Trades are a routine part of professional baseball. Roster construction is a delicate balancing act that requires input from owners, general managers, managers, and the players themselves. Trades can be made for a variety of reasons, but every team seeks to improve with every acquisition that they make. In an ideal world, every trade would be mutually beneficial to both teams involved, however that is certainly not the case in the trades mentioned below.
Lopsided trades have been a part of baseball since the earliest days of the Major Leagues. Teams are constantly attempting to improve in order to compete for the World Series, while others look to stockpile prospects with a goal to succeed in the future. Whatever the reason a front office has for making a trade, it is always with the best interest of the team in mind. However, the effects of some of trades have left a lasting legacy on teams.
Several teams on the winning side of these trades have gone on to achieve greatness . World Series winners were made as a result of some of these deals. If the teams that traded future Hall of Famers away had known the greatness they possessed, it is unlikely they would have made the trades in the first place. Hindsight is always 20/20, but several of these deals appear much worse when viewed from a historical perspective.
15 Jay Buhner for Ken Phelps
14 Mark McGwire for T.J. Mathews, Blake Stein, Eric Ludwick
13 Jeff Bagwell for Larry Andersen
12 Cliff Lee, Grady Sizemore, and Brandon Phillips for Bartolo Colon and Tim Drew
11 Jason Varitek and Derek Lowe for Heathcliff Slocumb
10 Miguel Cabrera and Dontrelle Willis for Cameron Maybin, Andrew Miller and Four Others
9 Kenny Lofton for Ed Taubensee
8 Joe Nathan and Francisco Liriano for A.J. Pierzynski
7 Frank Robinson for Milt Pappas, Jack Baldschun, and Dick Simpson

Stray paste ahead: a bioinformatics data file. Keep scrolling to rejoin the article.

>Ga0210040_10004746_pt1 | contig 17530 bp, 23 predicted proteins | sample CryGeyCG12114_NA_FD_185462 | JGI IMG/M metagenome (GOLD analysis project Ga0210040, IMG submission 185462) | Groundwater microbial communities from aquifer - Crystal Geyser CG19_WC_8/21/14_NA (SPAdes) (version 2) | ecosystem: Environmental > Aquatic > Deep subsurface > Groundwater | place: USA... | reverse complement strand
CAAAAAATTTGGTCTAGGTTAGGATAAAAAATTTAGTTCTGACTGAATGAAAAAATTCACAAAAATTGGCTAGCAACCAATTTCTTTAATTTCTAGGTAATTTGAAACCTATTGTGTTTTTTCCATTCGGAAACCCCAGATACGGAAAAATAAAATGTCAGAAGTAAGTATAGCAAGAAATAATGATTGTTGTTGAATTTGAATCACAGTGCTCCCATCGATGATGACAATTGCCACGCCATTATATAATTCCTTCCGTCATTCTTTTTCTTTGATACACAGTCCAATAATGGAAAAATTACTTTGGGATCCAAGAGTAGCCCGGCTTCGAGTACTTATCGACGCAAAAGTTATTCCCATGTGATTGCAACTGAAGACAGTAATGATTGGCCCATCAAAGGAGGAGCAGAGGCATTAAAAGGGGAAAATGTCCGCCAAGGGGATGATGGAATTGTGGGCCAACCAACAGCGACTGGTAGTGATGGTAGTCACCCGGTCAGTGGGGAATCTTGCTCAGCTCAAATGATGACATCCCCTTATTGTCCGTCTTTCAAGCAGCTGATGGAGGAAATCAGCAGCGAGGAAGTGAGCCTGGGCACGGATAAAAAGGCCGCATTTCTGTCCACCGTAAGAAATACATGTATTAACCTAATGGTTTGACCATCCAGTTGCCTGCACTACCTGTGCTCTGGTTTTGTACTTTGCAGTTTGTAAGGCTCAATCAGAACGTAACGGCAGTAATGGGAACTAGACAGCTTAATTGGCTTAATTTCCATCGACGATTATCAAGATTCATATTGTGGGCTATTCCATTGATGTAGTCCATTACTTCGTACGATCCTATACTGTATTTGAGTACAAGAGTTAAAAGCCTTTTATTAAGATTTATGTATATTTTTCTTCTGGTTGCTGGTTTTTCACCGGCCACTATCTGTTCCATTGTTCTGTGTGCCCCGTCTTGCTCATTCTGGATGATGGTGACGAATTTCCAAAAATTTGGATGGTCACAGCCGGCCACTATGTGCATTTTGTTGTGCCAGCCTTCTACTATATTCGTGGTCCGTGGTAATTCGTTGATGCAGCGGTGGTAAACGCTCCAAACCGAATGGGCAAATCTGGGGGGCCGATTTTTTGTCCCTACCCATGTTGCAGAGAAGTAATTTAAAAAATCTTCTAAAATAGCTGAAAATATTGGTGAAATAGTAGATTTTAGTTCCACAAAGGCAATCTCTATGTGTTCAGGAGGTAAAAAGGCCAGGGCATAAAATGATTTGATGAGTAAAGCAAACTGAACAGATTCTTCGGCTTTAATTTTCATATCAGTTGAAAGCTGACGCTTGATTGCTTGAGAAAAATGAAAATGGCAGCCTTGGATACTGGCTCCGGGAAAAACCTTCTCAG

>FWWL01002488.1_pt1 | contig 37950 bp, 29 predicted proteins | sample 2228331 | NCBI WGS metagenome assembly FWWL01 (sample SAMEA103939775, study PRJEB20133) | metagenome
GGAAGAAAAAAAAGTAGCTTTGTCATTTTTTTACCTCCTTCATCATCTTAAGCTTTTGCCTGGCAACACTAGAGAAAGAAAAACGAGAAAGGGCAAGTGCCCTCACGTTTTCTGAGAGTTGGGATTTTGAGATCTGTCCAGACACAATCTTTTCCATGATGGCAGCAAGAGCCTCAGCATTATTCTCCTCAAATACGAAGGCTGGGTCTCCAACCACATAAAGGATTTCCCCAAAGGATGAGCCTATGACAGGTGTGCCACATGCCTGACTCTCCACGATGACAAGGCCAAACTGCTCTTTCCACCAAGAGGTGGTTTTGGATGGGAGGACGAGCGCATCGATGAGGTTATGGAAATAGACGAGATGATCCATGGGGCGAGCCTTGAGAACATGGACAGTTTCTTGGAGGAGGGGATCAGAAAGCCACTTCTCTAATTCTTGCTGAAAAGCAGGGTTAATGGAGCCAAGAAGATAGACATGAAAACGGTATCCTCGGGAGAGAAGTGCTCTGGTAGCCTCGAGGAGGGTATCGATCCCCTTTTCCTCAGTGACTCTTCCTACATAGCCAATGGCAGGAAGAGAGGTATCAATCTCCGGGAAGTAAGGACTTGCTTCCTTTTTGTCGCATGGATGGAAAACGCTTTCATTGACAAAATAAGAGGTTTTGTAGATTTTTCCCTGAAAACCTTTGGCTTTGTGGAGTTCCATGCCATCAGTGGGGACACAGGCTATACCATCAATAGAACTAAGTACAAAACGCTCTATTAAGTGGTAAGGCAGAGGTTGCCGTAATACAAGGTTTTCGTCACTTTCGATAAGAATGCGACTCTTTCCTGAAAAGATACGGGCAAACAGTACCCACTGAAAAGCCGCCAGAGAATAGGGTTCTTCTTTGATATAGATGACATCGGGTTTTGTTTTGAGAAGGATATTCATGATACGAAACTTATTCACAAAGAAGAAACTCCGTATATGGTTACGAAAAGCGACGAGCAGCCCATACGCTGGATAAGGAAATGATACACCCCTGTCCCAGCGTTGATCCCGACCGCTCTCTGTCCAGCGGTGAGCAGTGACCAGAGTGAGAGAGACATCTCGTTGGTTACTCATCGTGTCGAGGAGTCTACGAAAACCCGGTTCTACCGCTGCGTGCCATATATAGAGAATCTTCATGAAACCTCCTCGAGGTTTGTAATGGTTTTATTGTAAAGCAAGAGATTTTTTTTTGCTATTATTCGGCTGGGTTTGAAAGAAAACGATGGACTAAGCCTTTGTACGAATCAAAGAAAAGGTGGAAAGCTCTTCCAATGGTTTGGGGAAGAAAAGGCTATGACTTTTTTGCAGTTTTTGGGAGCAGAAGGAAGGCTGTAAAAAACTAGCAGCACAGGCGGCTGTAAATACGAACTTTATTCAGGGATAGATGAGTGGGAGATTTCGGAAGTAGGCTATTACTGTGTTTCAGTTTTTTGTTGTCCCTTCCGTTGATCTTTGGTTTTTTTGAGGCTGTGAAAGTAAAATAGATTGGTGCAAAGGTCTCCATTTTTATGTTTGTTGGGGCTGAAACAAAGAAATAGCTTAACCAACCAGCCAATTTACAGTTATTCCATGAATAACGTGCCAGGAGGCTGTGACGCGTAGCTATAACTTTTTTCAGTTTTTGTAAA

6 Nolan Ryan and Three Others for Jim Fregosi
5 John Smoltz for Doyle Alexander
4 Lou Brock for Ernie Broglio
3 Christy Mathewson for Amos Rusie
2 Pedro Martinez for Delino Deshields
The Los Angeles Dodgers traded away a 22-year-old Pedro Martinez for infielder Delino DeShields. DeShields never batted above .300 or hit more than 11 home runs in any of his thirteen seasons in the Major Leagues, while Martinez developed into one of the most dominant pitchers of any era. Three years later Martinez won the first of his three career Cy Young Awards. Martinez went on to be a crucial part of the 2004 Boston Red Sox that won the World Series. Martinez is blessed by stat-heads as one of the best pitchers of the live-ball era, and he boasts the second highest winning percentage of any pitcher ever.
1 Babe Ruth for $100,000
Babe Ruth holds an indelible place in baseball lore as a crucial part of the Murderer’s Row lineup of the New York Yankees. Ruth initially played for Baltimore before he was purchased by the Boston Red Sox. Red Sox owner Harry Frazee was a theatrical producer that regularly needed money to finance his productions. This is still not 100% certain, but during one of those moments, he sold the greatest player in baseball history for $100,000 to finance No, No, Nanette. Ruth soon became one of the most prolific home run hitters in history and the Curse of the Bambino lasted until 2004.
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